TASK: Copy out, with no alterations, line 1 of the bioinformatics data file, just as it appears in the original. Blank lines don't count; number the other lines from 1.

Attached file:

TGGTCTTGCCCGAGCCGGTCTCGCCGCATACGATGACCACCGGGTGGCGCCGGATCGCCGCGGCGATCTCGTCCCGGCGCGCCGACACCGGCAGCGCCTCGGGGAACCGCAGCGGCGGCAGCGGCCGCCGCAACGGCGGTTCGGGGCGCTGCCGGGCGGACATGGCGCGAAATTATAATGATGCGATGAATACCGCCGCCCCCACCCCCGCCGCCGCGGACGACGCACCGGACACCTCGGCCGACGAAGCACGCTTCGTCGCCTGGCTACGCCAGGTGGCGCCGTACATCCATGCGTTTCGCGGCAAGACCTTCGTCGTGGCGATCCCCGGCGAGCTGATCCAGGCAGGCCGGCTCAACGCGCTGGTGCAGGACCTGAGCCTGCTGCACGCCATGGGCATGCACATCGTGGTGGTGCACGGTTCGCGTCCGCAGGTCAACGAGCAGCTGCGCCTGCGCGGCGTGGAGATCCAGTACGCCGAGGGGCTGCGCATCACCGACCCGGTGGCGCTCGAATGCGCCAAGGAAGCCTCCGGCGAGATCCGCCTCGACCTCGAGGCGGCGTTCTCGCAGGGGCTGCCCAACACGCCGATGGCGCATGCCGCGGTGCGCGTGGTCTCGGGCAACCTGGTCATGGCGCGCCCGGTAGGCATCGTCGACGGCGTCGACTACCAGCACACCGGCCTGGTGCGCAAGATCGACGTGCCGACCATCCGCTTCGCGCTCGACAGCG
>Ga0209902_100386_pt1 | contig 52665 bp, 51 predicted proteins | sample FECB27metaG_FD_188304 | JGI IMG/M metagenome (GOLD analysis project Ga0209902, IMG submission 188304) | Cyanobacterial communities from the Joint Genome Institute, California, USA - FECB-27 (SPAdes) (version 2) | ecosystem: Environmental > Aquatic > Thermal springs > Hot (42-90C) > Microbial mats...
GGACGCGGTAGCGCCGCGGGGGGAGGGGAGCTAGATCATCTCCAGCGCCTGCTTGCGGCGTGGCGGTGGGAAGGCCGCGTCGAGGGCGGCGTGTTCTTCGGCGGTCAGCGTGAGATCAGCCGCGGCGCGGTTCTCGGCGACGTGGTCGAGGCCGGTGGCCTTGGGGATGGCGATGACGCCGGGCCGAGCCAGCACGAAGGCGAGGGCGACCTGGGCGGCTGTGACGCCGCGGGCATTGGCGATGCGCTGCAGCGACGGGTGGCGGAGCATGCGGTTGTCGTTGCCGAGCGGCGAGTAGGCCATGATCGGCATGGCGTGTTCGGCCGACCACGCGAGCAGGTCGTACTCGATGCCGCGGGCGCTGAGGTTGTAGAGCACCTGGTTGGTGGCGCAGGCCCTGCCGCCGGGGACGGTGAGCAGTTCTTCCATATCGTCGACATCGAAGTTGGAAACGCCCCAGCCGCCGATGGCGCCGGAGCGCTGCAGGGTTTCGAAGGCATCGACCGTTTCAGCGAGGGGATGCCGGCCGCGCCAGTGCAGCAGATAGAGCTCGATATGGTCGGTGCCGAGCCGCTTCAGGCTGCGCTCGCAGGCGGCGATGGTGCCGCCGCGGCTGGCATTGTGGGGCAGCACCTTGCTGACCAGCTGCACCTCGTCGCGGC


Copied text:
TGGTCTTGCCCGAGCCGGTCTCGCCGCATACGATGACCACCGGGTGGCGCCGGATCGCCGCGGCGATCTCGTCCCGGCGCGCCGACACCGGCAGCGCCTCGGGGAACCGCAGCGGCGGCAGCGGCCGCCGCAACGGCGGTTCGGGGCGCTGCCGGGCGGACATGGCGCGAAATTATAATGATGCGATGAATACCGCCGCCCCCACCCCCGCCGCCGCGGACGACGCACCGGACACCTCGGCCGACGAAGCACGCTTCGTCGCCTGGCTACGCCAGGTGGCGCCGTACATCCATGCGTTTCGCGGCAAGACCTTCGTCGTGGCGATCCCCGGCGAGCTGATCCAGGCAGGCCGGCTCAACGCGCTGGTGCAGGACCTGAGCCTGCTGCACGCCATGGGCATGCACATCGTGGTGGTGCACGGTTCGCGTCCGCAGGTCAACGAGCAGCTGCGCCTGCGCGGCGTGGAGATCCAGTACGCCGAGGGGCTGCGCATCACCGACCCGGTGGCGCTCGAATGCGCCAAGGAAGCCTCCGGCGAGATCCGCCTCGACCTCGAGGCGGCGTTCTCGCAGGGGCTGCCCAACACGCCGATGGCGCATGCCGCGGTGCGCGTGGTCTCGGGCAACCTGGTCATGGCGCGCCCGGTAGGCATCGTCGACGGCGTCGACTACCAGCACACCGGCCTGGTGCGCAAGATCGACGTGCCGACCATCCGCTTCGCGCTCGACAGCG